Already, there are murmurs among Wikipedians that reform is needed. A hypothetical new rule might state that all major candidates for significant state or federal elections would be presumed to have sufficient notability for a Wikipedia entry. This would prevent the excruciatingly long discussions about whether general notability takes precedence over political notability, while also not opening up the encyclopedia to include entries for every minor candidate in every minor election. Then again, some Wikipedians have pointed out that a rule conferring notability only to major party candidates might inadvertently serve to entrench the two-party system in the United States. Moreover, any new Wikipedia rule would also need to consider how the definition of a major party candidate would apply in non-U.S. countries that have different systems. In countries with party-list proportional representation, political parties that receive even a small percentage of the votes can still send a few candidates to the legislature.

Back to the specific drama with Theresa Greenfield: After months of being declined by the article reviewers in the AfC dumpster fire, the Wikipedia administrator Muboshgu decided to “page protect” the draft Greenfield article using the method known as salting. The term salting comes from the medieval practice of conquering a city and then “salting the earth” to curse anyone who dared to rebuild it. The goal of salting was to prevent any Greenfield page from going live before the election.

Perhaps fed up with this encyclopedic version of sorcery, the user Ivanvector appealed the salting decision to Wikipedia’s administrator’s noticeboard in late September. At this point, the floodgates opened, and many Wikipedia editors began to argue the matter. On Twitter, you often hear there’s always a tweet. The parallel concept on Wikipedia is something like there’s always a rule to cite. Or to be more specific, there’s always a pillar, principle, policy, guideline, essay, or explanatory supplement to bolster your argument. Editors debated Greenfield’s page using walls of texts that were chockful of jargony policy citations: general notability, political notability, WP:1E (notability for one event, here the election, does not automatically confer notability on the individual), “There is no deadline” (why not wait until after the election?), and the ten-year test (will this article matter in 10 years? How could you even know?). There were even legal-sounding arguments about whether Wikipedia’s administrator’s noticeboard was the right venue to decide this matter, or whether the debate must be sent back down to lower courts, in the purgatory known as AfC.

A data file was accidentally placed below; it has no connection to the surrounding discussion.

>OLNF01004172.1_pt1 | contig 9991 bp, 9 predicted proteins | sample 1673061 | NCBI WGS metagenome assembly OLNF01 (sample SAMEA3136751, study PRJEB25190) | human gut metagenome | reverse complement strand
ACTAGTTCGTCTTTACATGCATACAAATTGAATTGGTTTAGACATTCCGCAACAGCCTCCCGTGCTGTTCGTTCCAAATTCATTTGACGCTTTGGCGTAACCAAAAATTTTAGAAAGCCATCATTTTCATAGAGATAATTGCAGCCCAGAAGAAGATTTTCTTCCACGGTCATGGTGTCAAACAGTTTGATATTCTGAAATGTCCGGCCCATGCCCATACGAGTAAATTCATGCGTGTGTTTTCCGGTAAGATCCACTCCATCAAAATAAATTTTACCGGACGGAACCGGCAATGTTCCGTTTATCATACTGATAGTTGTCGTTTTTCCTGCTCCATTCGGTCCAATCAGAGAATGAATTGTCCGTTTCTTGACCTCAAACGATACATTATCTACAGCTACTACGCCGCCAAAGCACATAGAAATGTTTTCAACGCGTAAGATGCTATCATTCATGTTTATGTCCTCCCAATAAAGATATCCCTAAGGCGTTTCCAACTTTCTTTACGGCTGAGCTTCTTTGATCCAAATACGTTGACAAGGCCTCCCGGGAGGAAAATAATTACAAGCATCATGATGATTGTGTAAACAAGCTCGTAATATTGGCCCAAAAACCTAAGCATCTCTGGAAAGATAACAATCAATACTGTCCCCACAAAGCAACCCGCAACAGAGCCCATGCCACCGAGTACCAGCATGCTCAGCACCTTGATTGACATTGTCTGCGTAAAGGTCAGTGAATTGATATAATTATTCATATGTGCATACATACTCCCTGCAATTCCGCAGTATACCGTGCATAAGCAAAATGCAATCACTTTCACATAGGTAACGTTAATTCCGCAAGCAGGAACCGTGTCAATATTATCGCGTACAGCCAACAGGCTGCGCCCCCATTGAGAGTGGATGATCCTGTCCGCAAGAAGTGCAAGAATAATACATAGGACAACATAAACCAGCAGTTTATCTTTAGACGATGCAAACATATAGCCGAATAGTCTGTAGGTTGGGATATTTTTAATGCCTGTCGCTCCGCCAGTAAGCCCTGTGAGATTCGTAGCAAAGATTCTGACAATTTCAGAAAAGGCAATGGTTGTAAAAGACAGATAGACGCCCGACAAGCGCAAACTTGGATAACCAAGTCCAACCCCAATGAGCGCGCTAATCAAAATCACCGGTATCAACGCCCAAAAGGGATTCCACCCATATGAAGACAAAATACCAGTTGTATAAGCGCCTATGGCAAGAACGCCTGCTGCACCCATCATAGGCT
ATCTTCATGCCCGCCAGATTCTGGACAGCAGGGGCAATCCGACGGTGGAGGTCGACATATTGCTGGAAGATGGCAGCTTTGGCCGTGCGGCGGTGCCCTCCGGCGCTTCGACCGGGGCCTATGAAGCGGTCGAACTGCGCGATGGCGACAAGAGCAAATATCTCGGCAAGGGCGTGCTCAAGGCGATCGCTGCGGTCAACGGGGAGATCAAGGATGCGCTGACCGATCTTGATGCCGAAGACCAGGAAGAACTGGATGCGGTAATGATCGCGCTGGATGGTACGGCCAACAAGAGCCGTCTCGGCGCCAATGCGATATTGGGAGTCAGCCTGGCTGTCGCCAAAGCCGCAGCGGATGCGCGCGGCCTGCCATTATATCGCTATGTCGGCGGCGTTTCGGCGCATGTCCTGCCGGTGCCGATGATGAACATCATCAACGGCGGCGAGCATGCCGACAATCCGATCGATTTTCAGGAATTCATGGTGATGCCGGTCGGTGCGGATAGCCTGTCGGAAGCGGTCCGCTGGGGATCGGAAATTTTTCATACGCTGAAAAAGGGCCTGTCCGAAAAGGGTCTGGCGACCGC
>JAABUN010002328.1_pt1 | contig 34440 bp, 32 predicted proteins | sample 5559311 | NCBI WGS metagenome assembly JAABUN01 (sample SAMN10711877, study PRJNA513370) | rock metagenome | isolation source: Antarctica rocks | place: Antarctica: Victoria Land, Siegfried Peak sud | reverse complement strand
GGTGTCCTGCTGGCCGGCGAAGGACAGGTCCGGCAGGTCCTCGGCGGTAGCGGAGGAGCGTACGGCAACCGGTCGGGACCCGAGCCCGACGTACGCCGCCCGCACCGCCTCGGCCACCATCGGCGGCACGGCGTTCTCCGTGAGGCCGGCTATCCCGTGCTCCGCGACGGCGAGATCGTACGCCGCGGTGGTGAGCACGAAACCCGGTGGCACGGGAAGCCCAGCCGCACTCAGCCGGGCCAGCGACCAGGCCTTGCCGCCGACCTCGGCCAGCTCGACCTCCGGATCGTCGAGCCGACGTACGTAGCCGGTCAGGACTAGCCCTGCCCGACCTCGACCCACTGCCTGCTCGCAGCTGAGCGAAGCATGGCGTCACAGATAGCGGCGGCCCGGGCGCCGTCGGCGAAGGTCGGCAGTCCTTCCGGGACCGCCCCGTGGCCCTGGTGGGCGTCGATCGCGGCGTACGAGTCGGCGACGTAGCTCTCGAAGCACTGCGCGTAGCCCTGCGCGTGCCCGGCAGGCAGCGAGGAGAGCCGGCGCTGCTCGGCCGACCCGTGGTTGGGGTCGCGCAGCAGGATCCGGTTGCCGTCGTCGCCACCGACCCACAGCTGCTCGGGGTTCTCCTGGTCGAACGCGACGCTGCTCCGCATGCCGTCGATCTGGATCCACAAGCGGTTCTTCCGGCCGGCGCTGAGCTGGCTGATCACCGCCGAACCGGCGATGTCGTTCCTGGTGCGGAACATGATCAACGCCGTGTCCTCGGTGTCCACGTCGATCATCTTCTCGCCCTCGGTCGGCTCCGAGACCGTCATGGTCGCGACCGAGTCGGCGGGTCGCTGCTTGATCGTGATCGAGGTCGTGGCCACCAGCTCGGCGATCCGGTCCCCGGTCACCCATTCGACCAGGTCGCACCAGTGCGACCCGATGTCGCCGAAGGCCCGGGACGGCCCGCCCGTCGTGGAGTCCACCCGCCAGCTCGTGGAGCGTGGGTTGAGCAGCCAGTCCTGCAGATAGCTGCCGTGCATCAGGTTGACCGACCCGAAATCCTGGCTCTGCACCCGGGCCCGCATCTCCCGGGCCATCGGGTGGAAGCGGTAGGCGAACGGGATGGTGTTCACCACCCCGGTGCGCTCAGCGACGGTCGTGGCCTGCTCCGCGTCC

Finally, Wales himself jumped in. “Allow me to quote from black-letter written Wikipedia policy. ‘If a rule prevents you from improving or maintaining Wikipedia, ignore it,’ ” Wales wrote, quoting from the policy known simply as “Ignore all rules.” “In this case, we have this long tortured discussion about particular paths around purely procedural matters, which is preventing the movement of a perfectly valid draft,” Wales added.

To an outsider, it might seem like Wales’ opinion would have simply ended the discussion. But broadly speaking, Wikipedia editors are independent-minded and not inclined to show any special deference to the internet encyclopedia’s founder (or co-founder, as some would say). The debate continued until an administrator gleaned that there was enough consensus to rule on the matter and lifted the salt protection. Theresa Greenfield’s Wikipedia article went live on Wednesday. As of Tuesday morning, there has not yet been a serious attempt to take it down.

Two things have disturbed me while researching the saga of Greenfield’s Wikipedia entry. First, the tortuously slow process. By mid-September at the latest, there was plenty of coverage of Greenfield in major news sources. Yet certain Wikipedia power users were able to continually block the proposed entry and argue around general notability. As of now, Google is surfacing Greenfield’s new Wikipedia article in search results—something that could have happened weeks ago if not for the procedural slowdowns.

Second, I’m bothered by the deep divisions I’ve observed within the Wikipedia community about the project’s role in society. On the one hand, you have the philosophy expressed by the user Bkissin, who was against Greenfield’s page and wrote “This happens every election and it is not our role to be a voter information service.” Bkissin said that voters should instead go to Ballotpedia, even though that site is much less known. By contrast, the most prolific editor on English Wikipedia has a very different point of view. Pruitt has advocated for revisiting the notability guidelines for elections to make clear that all major candidates in major elections should have a page. “The notability rules are well and good,” wrote Pruitt on the group Wikipedia Weekly. “But they don’t take into account the fact that people see Wikipedia as a source of unbiased information, and turn to us for help when they need to make a decision.”

Future Tense is a partnership of Slate, New America, and Arizona State University that examines emerging technologies, public policy, and society.

Correction, Oct. 27, 2020: This article originally misquoted Molly White as saying “anymore” instead of “anyone.”